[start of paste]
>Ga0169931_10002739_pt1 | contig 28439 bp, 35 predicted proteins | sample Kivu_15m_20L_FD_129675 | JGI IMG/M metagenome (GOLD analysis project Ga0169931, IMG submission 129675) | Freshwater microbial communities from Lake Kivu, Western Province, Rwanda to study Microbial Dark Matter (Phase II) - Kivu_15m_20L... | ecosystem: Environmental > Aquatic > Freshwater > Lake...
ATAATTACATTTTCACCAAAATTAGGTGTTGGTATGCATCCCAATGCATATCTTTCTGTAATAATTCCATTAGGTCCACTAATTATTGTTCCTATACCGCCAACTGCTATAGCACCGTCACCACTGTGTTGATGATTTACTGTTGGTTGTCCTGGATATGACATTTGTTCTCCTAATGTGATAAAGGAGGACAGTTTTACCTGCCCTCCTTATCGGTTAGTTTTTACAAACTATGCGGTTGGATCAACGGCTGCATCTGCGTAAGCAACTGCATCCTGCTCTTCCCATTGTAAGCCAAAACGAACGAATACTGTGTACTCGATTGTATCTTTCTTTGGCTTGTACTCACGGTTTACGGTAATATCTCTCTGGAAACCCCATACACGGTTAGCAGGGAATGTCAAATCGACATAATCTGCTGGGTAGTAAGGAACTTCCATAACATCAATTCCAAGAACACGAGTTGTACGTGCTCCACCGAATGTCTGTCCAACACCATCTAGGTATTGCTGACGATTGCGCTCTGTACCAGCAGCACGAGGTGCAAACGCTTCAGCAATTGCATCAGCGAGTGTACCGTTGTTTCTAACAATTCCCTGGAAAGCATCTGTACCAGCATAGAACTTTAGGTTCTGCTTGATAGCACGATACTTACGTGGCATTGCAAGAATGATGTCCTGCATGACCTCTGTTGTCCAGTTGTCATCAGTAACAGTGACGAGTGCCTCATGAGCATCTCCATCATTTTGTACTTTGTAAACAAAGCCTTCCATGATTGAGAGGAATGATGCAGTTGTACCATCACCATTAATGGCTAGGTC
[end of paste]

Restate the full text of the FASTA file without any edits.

>Ga0169931_10002739_pt1 | contig 28439 bp, 35 predicted proteins | sample Kivu_15m_20L_FD_129675 | JGI IMG/M metagenome (GOLD analysis project Ga0169931, IMG submission 129675) | Freshwater microbial communities from Lake Kivu, Western Province, Rwanda to study Microbial Dark Matter (Phase II) - Kivu_15m_20L... | ecosystem: Environmental > Aquatic > Freshwater > Lake...
ATAATTACATTTTCACCAAAATTAGGTGTTGGTATGCATCCCAATGCATATCTTTCTGTAATAATTCCATTAGGTCCACTAATTATTGTTCCTATACCGCCAACTGCTATAGCACCGTCACCACTGTGTTGATGATTTACTGTTGGTTGTCCTGGATATGACATTTGTTCTCCTAATGTGATAAAGGAGGACAGTTTTACCTGCCCTCCTTATCGGTTAGTTTTTACAAACTATGCGGTTGGATCAACGGCTGCATCTGCGTAAGCAACTGCATCCTGCTCTTCCCATTGTAAGCCAAAACGAACGAATACTGTGTACTCGATTGTATCTTTCTTTGGCTTGTACTCACGGTTTACGGTAATATCTCTCTGGAAACCCCATACACGGTTAGCAGGGAATGTCAAATCGACATAATCTGCTGGGTAGTAAGGAACTTCCATAACATCAATTCCAAGAACACGAGTTGTACGTGCTCCACCGAATGTCTGTCCAACACCATCTAGGTATTGCTGACGATTGCGCTCTGTACCAGCAGCACGAGGTGCAAACGCTTCAGCAATTGCATCAGCGAGTGTACCGTTGTTTCTAACAATTCCCTGGAAAGCATCTGTACCAGCATAGAACTTTAGGTTCTGCTTGATAGCACGATACTTACGTGGCATTGCAAGAATGATGTCCTGCATGACCTCTGTTGTCCAGTTGTCATCAGTAACAGTGACGAGTGCCTCATGAGCATCTCCATCATTTTGTACTTTGTAAACAAAGCCTTCCATGATTGAGAGGAATGATGCAGTTGTACCATCACCATTAATGGCTAGGTC